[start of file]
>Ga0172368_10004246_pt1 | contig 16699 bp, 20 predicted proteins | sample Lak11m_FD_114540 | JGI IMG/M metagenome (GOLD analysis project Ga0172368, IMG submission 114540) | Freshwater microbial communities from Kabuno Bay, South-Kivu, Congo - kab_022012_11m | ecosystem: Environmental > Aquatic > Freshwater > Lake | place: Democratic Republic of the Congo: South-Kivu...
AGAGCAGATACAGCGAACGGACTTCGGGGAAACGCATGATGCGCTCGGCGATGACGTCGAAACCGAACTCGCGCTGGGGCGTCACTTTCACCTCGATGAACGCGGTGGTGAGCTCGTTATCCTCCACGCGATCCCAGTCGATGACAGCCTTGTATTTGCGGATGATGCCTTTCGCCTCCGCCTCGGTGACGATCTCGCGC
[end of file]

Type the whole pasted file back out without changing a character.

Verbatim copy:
>Ga0172368_10004246_pt1 | contig 16699 bp, 20 predicted proteins | sample Lak11m_FD_114540 | JGI IMG/M metagenome (GOLD analysis project Ga0172368, IMG submission 114540) | Freshwater microbial communities from Kabuno Bay, South-Kivu, Congo - kab_022012_11m | ecosystem: Environmental > Aquatic > Freshwater > Lake | place: Democratic Republic of the Congo: South-Kivu...
AGAGCAGATACAGCGAACGGACTTCGGGGAAACGCATGATGCGCTCGGCGATGACGTCGAAACCGAACTCGCGCTGGGGCGTCACTTTCACCTCGATGAACGCGGTGGTGAGCTCGTTATCCTCCACGCGATCCCAGTCGATGACAGCCTTGTATTTGCGGATGATGCCTTTCGCCTCCGCCTCGGTGACGATCTCGCGC